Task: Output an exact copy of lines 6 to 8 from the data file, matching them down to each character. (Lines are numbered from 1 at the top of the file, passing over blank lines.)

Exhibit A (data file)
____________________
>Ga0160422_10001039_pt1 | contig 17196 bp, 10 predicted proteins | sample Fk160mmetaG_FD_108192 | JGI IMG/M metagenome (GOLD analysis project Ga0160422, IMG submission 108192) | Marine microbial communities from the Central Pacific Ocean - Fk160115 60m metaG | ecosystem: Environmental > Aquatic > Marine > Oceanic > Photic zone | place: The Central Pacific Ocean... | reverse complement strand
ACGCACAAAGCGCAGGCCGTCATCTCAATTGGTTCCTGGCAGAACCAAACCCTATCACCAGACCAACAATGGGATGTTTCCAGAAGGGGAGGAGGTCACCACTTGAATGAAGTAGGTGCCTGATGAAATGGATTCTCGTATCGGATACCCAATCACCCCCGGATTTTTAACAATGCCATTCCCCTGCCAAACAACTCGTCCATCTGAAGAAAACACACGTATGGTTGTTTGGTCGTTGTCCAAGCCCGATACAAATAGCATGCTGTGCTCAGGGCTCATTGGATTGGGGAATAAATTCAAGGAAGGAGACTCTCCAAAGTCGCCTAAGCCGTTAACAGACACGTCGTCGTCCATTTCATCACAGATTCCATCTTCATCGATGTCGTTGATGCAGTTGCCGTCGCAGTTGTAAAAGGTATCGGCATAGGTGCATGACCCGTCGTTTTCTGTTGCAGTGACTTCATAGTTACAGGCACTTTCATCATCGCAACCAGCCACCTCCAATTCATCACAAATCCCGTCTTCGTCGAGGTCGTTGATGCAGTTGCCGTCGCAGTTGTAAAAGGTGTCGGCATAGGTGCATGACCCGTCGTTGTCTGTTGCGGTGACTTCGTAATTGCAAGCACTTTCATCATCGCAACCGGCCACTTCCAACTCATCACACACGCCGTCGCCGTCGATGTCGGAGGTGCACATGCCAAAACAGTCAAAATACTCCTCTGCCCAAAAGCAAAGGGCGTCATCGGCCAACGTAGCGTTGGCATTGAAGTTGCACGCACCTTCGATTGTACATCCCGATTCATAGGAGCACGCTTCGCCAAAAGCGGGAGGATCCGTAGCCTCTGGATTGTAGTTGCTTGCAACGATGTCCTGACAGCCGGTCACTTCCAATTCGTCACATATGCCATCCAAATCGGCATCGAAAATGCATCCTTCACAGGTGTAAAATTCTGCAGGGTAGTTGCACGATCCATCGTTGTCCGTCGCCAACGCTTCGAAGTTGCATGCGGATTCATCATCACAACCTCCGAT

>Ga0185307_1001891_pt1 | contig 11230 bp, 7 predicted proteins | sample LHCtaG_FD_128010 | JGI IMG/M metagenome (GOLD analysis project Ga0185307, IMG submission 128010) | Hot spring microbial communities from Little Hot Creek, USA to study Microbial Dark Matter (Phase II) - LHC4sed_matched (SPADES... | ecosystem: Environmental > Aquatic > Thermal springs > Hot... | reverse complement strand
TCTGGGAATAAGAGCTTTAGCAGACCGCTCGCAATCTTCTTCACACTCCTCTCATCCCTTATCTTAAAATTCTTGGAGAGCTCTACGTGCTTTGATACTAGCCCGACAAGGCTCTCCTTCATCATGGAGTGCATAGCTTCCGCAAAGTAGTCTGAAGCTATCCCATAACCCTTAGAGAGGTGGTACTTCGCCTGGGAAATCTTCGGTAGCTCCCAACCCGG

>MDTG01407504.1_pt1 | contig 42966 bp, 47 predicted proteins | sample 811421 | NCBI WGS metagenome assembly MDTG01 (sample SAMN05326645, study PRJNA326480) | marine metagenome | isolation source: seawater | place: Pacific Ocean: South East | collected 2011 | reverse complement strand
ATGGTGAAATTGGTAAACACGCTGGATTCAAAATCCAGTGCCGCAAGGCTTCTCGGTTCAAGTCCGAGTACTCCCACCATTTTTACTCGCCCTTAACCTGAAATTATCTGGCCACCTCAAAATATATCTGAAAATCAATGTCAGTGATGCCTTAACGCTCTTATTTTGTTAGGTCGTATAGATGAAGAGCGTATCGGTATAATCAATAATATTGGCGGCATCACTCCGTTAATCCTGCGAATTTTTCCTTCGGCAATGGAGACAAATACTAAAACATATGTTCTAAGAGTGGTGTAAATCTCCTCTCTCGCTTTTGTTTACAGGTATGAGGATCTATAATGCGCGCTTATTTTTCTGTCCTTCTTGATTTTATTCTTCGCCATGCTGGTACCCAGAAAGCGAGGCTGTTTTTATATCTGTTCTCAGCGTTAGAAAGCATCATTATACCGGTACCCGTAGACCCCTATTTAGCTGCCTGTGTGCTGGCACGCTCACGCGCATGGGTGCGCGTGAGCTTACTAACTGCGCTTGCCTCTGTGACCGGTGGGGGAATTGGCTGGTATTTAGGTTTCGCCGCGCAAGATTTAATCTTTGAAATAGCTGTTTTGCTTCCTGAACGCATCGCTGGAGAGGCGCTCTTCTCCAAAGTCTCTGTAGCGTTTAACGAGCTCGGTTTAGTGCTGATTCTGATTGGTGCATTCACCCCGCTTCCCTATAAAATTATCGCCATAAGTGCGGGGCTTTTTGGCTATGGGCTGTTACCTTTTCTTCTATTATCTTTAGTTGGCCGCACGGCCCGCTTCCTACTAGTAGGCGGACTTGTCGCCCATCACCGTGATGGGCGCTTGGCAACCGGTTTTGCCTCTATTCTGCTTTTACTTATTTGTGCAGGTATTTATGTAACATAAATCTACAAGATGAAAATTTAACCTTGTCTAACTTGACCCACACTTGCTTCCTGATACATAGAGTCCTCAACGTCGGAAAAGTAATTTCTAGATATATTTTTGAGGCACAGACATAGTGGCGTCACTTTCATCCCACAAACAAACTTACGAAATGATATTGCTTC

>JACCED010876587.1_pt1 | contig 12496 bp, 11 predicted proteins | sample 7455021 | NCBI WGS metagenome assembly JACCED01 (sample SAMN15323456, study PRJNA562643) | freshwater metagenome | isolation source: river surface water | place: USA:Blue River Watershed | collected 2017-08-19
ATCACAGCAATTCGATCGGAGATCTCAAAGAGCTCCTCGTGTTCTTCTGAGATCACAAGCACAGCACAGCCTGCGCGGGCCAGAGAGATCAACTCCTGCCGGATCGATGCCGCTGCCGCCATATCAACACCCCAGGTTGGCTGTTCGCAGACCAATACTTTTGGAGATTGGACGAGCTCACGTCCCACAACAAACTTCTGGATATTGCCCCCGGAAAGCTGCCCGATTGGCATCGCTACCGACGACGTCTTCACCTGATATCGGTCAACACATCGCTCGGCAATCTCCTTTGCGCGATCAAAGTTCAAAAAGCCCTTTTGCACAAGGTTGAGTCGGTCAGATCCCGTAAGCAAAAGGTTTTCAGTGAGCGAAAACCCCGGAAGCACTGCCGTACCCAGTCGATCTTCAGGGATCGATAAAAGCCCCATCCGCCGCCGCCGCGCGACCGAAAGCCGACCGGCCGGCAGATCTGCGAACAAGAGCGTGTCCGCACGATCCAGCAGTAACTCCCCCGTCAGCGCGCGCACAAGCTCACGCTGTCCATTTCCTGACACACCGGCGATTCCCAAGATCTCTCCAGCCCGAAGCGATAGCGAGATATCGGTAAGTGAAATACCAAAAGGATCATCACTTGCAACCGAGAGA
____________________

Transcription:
ATGGTGAAATTGGTAAACACGCTGGATTCAAAATCCAGTGCCGCAAGGCTTCTCGGTTCAAGTCCGAGTACTCCCACCATTTTTACTCGCCCTTAACCTGAAATTATCTGGCCACCTCAAAATATATCTGAAAATCAATGTCAGTGATGCCTTAACGCTCTTATTTTGTTAGGTCGTATAGATGAAGAGCGTATCGGTATAATCAATAATATTGGCGGCATCACTCCGTTAATCCTGCGAATTTTTCCTTCGGCAATGGAGACAAATACTAAAACATATGTTCTAAGAGTGGTGTAAATCTCCTCTCTCGCTTTTGTTTACAGGTATGAGGATCTATAATGCGCGCTTATTTTTCTGTCCTTCTTGATTTTATTCTTCGCCATGCTGGTACCCAGAAAGCGAGGCTGTTTTTATATCTGTTCTCAGCGTTAGAAAGCATCATTATACCGGTACCCGTAGACCCCTATTTAGCTGCCTGTGTGCTGGCACGCTCACGCGCATGGGTGCGCGTGAGCTTACTAACTGCGCTTGCCTCTGTGACCGGTGGGGGAATTGGCTGGTATTTAGGTTTCGCCGCGCAAGATTTAATCTTTGAAATAGCTGTTTTGCTTCCTGAACGCATCGCTGGAGAGGCGCTCTTCTCCAAAGTCTCTGTAGCGTTTAACGAGCTCGGTTTAGTGCTGATTCTGATTGGTGCATTCACCCCGCTTCCCTATAAAATTATCGCCATAAGTGCGGGGCTTTTTGGCTATGGGCTGTTACCTTTTCTTCTATTATCTTTAGTTGGCCGCACGGCCCGCTTCCTACTAGTAGGCGGACTTGTCGCCCATCACCGTGATGGGCGCTTGGCAACCGGTTTTGCCTCTATTCTGCTTTTACTTATTTGTGCAGGTATTTATGTAACATAAATCTACAAGATGAAAATTTAACCTTGTCTAACTTGACCCACACTTGCTTCCTGATACATAGAGTCCTCAACGTCGGAAAAGTAATTTCTAGATATATTTTTGAGGCACAGACATAGTGGCGTCACTTTCATCCCACAAACAAACTTACGAAATGATATTGCTTC

>JACCED010876587.1_pt1 | contig 12496 bp, 11 predicted proteins | sample 7455021 | NCBI WGS metagenome assembly JACCED01 (sample SAMN15323456, study PRJNA562643) | freshwater metagenome | isolation source: river surface water | place: USA:Blue River Watershed | collected 2017-08-19
ATCACAGCAATTCGATCGGAGATCTCAAAGAGCTCCTCGTGTTCTTCTGAGATCACAAGCACAGCACAGCCTGCGCGGGCCAGAGAGATCAACTCCTGCCGGATCGATGCCGCTGCCGCCATATCAACACCCCAGGTTGGCTGTTCGCAGACCAATACTTTTGGAGATTGGACGAGCTCACGTCCCACAACAAACTTCTGGATATTGCCCCCGGAAAGCTGCCCGATTGGCATCGCTACCGACGACGTCTTCACCTGATATCGGTCAACACATCGCTCGGCAATCTCCTTTGCGCGATCAAAGTTCAAAAAGCCCTTTTGCACAAGGTTGAGTCGGTCAGATCCCGTAAGCAAAAGGTTTTCAGTGAGCGAAAACCCCGGAAGCACTGCCGTACCCAGTCGATCTTCAGGGATCGATAAAAGCCCCATCCGCCGCCGCCGCGCGACCGAAAGCCGACCGGCCGGCAGATCTGCGAACAAGAGCGTGTCCGCACGATCCAGCAGTAACTCCCCCGTCAGCGCGCGCACAAGCTCACGCTGTCCATTTCCTGACACACCGGCGATTCCCAAGATCTCTCCAGCCCGAAGCGATAGCGAGATATCGGTAAGTGAAATACCAAAAGGATCATCACTTGCAACCGAGAGA